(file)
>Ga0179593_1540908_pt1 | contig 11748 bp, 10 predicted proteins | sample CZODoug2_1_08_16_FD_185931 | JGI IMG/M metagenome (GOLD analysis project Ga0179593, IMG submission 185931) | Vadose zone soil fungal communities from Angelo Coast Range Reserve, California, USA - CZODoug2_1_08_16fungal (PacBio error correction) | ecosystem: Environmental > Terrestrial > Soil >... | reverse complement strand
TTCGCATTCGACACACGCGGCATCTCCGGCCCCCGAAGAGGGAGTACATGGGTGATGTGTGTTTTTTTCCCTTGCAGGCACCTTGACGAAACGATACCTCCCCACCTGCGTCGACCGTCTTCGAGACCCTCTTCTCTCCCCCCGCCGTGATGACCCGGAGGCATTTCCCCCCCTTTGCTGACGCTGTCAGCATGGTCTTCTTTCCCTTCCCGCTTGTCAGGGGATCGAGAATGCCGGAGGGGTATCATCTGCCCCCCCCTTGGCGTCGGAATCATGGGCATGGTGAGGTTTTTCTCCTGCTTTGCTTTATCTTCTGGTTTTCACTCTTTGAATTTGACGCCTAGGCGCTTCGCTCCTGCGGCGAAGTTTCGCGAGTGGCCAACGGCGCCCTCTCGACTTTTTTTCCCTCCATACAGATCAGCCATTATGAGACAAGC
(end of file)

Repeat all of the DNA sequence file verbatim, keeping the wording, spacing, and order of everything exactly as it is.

>Ga0179593_1540908_pt1 | contig 11748 bp, 10 predicted proteins | sample CZODoug2_1_08_16_FD_185931 | JGI IMG/M metagenome (GOLD analysis project Ga0179593, IMG submission 185931) | Vadose zone soil fungal communities from Angelo Coast Range Reserve, California, USA - CZODoug2_1_08_16fungal (PacBio error correction) | ecosystem: Environmental > Terrestrial > Soil >... | reverse complement strand
TTCGCATTCGACACACGCGGCATCTCCGGCCCCCGAAGAGGGAGTACATGGGTGATGTGTGTTTTTTTCCCTTGCAGGCACCTTGACGAAACGATACCTCCCCACCTGCGTCGACCGTCTTCGAGACCCTCTTCTCTCCCCCCGCCGTGATGACCCGGAGGCATTTCCCCCCCTTTGCTGACGCTGTCAGCATGGTCTTCTTTCCCTTCCCGCTTGTCAGGGGATCGAGAATGCCGGAGGGGTATCATCTGCCCCCCCCTTGGCGTCGGAATCATGGGCATGGTGAGGTTTTTCTCCTGCTTTGCTTTATCTTCTGGTTTTCACTCTTTGAATTTGACGCCTAGGCGCTTCGCTCCTGCGGCGAAGTTTCGCGAGTGGCCAACGGCGCCCTCTCGACTTTTTTTCCCTCCATACAGATCAGCCATTATGAGACAAGC